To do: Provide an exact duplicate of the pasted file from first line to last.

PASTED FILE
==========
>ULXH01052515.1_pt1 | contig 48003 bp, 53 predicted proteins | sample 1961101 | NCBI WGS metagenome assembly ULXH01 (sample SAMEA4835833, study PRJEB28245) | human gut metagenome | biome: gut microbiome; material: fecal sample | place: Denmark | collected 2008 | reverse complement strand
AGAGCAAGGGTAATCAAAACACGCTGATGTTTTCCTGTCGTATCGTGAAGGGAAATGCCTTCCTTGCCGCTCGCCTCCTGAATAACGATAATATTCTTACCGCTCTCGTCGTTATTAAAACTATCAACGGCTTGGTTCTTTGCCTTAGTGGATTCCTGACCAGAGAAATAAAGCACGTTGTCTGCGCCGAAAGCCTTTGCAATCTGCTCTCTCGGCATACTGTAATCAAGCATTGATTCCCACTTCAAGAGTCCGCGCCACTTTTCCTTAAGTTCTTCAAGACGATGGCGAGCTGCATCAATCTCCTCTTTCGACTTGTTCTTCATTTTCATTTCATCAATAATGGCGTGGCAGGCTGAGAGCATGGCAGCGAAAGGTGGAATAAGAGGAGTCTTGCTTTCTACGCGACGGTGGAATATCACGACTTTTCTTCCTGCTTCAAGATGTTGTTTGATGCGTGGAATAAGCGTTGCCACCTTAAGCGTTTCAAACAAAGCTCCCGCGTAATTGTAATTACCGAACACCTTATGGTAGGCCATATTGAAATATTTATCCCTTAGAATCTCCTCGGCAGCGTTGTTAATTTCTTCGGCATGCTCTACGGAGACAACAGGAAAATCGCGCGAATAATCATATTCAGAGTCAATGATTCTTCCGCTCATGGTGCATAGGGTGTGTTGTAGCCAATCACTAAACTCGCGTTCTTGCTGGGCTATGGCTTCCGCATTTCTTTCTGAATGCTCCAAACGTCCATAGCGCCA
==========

>ULXH01052515.1_pt1 | contig 48003 bp, 53 predicted proteins | sample 1961101 | NCBI WGS metagenome assembly ULXH01 (sample SAMEA4835833, study PRJEB28245) | human gut metagenome | biome: gut microbiome; material: fecal sample | place: Denmark | collected 2008 | reverse complement strand
AGAGCAAGGGTAATCAAAACACGCTGATGTTTTCCTGTCGTATCGTGAAGGGAAATGCCTTCCTTGCCGCTCGCCTCCTGAATAACGATAATATTCTTACCGCTCTCGTCGTTATTAAAACTATCAACGGCTTGGTTCTTTGCCTTAGTGGATTCCTGACCAGAGAAATAAAGCACGTTGTCTGCGCCGAAAGCCTTTGCAATCTGCTCTCTCGGCATACTGTAATCAAGCATTGATTCCCACTTCAAGAGTCCGCGCCACTTTTCCTTAAGTTCTTCAAGACGATGGCGAGCTGCATCAATCTCCTCTTTCGACTTGTTCTTCATTTTCATTTCATCAATAATGGCGTGGCAGGCTGAGAGCATGGCAGCGAAAGGTGGAATAAGAGGAGTCTTGCTTTCTACGCGACGGTGGAATATCACGACTTTTCTTCCTGCTTCAAGATGTTGTTTGATGCGTGGAATAAGCGTTGCCACCTTAAGCGTTTCAAACAAAGCTCCCGCGTAATTGTAATTACCGAACACCTTATGGTAGGCCATATTGAAATATTTATCCCTTAGAATCTCCTCGGCAGCGTTGTTAATTTCTTCGGCATGCTCTACGGAGACAACAGGAAAATCGCGCGAATAATCATATTCAGAGTCAATGATTCTTCCGCTCATGGTGCATAGGGTGTGTTGTAGCCAATCACTAAACTCGCGTTCTTGCTGGGCTATGGCTTCCGCATTTCTTTCTGAATGCTCCAAACGTCCATAGCGCCA